We implement a broadly tunable phase shifter for microwaves based on superconducting quantum interference devices (SQUIDs) and study it both experimentally and theoretically. At different
frequencies, a unit transmission coefficient, |S21|=1, can be theoretically achieved along a curve where the phase shift is controllable by magnetic flux. The fabricated device consists of three equidistant SQUIDs interrupting a transmission line. We model each SQUID embedded at different positions along the transmission line with two parameters, capacitance and inductance, the values of which we extract from the experiments. In our experiments, the tunability of the phase shift varies from from 0.07×π to 0.14×π radians along the full-transmission curve with the input frequency ranging from 6.00 to 6.28~GHz. The reported measurements are in good agreement with simulations, which is promising for future design work of phase shifters for different applications.
We report a generic scheme to implement transmission-type quantum gates for propagating microwave photons, based on a sequence of lumped-element components on transmission lines. By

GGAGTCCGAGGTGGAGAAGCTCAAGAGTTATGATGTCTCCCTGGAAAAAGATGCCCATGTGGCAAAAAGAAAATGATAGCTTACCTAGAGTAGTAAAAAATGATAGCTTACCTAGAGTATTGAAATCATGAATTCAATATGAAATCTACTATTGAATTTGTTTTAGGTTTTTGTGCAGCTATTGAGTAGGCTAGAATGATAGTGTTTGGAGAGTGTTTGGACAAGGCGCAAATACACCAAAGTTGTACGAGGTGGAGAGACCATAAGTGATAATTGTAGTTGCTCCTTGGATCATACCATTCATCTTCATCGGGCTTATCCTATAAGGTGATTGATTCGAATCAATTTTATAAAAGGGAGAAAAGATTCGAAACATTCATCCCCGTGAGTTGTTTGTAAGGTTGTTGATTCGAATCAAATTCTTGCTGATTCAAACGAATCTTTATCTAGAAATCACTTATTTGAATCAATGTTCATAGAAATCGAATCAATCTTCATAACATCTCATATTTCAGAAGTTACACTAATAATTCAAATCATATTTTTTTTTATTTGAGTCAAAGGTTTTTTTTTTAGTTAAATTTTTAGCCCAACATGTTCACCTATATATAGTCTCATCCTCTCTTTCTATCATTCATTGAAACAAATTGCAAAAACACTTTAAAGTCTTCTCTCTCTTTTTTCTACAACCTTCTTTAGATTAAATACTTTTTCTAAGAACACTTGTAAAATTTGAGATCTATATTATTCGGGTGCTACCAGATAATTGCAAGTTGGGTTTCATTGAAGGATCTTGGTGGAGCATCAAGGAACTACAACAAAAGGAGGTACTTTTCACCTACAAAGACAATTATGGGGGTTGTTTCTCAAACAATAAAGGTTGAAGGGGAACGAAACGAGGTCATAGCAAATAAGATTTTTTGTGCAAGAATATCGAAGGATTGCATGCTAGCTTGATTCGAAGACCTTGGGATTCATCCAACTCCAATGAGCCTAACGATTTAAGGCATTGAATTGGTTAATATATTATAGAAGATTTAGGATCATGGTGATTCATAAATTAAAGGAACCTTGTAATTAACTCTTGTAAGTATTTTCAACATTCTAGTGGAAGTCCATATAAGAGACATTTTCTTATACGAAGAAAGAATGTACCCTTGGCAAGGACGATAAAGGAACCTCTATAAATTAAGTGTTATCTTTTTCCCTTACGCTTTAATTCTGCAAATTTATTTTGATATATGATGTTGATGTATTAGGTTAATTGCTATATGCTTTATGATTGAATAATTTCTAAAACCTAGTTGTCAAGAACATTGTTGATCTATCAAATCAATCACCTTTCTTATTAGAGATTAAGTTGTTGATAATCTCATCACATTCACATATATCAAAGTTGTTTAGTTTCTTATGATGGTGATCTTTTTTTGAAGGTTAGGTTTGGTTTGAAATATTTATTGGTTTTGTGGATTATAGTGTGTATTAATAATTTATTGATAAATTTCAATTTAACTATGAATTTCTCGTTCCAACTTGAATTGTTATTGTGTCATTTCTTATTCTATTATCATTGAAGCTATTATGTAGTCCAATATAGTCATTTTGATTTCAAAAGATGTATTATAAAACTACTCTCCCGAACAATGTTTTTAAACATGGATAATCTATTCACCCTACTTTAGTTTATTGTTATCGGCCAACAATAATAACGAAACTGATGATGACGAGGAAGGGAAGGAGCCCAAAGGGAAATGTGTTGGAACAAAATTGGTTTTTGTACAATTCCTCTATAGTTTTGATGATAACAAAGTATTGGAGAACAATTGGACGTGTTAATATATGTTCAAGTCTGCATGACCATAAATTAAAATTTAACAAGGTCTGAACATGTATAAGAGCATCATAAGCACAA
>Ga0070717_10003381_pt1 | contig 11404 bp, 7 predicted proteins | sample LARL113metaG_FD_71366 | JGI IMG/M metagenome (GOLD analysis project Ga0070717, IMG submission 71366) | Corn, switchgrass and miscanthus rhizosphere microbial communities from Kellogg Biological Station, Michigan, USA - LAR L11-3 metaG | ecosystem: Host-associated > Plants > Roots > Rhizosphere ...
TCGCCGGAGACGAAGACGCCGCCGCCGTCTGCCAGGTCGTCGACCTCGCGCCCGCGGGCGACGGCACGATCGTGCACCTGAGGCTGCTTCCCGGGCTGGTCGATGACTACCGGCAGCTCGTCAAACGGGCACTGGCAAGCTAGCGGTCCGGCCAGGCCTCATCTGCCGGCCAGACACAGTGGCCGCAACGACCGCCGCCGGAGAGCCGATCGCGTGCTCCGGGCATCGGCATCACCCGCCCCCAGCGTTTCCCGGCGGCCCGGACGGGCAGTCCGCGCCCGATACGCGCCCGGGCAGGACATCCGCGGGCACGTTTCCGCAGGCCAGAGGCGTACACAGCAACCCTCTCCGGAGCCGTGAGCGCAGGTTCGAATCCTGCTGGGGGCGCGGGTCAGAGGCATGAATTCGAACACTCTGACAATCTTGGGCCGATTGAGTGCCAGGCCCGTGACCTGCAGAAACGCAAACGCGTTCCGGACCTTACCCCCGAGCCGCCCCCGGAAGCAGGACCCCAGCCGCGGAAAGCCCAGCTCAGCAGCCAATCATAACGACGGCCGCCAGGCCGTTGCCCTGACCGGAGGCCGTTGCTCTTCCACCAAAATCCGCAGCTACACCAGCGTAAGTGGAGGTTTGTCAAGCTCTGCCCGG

choosing three equidistant superconducting quantum interference devices (SQUIDs) as the components on a single transmission line, we experimentally implement a magnetic-flux-tunable phase shifter and demonstrate that it produces a broad range of phase shifts and full transmission within the experimental uncertainty. Together with previously demonstrated beam splitters, these phase shifters can be utilized to implement arbitrary single-qubit gates. Furthermore, we theoretically show that replacing the SQUIDs by superconducting qubits, the phase shifter can be made strongly nonlinear, thus introducing deterministic photon–photon interactions. These results critically complement the previous demonstrations of on-demand single-photon sources and detectors, and hence pave the way for an all-microwave quantum computer based on propagating photons.